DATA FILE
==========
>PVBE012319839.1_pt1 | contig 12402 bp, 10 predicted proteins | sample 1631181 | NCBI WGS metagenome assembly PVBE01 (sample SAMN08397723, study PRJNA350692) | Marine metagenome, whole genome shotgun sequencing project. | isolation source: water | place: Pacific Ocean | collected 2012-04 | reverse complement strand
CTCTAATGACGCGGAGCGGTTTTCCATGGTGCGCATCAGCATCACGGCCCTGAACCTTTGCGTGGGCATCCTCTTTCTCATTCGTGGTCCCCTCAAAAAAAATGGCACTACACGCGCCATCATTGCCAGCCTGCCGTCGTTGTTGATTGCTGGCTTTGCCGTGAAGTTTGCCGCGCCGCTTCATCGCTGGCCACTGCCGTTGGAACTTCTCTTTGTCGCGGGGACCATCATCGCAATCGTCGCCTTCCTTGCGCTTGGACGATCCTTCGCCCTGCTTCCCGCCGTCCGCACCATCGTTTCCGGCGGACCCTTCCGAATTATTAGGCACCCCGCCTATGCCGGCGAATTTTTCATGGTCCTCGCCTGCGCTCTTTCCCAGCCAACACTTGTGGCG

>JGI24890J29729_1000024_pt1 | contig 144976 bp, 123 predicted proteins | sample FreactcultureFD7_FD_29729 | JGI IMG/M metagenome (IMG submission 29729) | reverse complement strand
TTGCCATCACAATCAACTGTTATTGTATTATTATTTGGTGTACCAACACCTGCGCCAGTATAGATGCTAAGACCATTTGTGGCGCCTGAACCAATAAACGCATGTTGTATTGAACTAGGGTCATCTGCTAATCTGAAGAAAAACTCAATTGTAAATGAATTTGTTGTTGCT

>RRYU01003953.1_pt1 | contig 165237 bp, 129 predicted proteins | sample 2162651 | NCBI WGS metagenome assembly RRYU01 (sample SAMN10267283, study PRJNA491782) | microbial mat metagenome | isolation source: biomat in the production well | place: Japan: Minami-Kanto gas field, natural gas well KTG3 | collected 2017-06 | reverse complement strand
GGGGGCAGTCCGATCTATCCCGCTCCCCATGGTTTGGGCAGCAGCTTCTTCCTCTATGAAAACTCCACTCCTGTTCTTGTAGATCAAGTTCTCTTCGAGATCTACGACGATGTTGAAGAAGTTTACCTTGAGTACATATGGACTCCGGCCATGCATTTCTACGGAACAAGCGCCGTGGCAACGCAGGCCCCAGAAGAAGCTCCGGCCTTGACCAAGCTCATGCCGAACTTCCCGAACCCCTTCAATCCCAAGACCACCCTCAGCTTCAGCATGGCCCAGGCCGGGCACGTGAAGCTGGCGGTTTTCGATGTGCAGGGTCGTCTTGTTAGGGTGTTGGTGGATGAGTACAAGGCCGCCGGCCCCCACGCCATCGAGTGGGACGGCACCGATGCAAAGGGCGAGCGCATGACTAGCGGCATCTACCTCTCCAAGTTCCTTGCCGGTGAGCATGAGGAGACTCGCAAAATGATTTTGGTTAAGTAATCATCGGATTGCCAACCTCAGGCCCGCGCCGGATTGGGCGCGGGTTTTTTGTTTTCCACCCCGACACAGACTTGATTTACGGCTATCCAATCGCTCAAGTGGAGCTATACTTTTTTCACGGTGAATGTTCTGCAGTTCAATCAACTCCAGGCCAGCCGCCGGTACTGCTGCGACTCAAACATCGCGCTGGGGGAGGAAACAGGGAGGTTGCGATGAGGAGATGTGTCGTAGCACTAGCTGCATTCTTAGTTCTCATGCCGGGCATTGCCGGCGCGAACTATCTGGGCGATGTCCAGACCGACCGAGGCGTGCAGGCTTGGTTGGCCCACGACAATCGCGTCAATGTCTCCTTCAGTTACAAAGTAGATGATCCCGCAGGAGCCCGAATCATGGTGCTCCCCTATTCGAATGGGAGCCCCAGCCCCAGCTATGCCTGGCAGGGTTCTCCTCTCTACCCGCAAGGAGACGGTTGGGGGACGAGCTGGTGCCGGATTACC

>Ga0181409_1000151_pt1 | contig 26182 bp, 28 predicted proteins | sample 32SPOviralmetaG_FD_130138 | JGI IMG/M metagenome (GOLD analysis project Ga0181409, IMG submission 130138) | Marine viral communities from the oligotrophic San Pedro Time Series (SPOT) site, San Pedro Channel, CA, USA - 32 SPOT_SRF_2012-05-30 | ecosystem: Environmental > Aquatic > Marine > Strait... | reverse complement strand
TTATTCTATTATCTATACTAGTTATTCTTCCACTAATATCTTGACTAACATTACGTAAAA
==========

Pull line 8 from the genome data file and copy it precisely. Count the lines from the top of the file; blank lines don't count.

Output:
TTATTCTATTATCTATACTAGTTATTCTTCCACTAATATCTTGACTAACATTACGTAAAA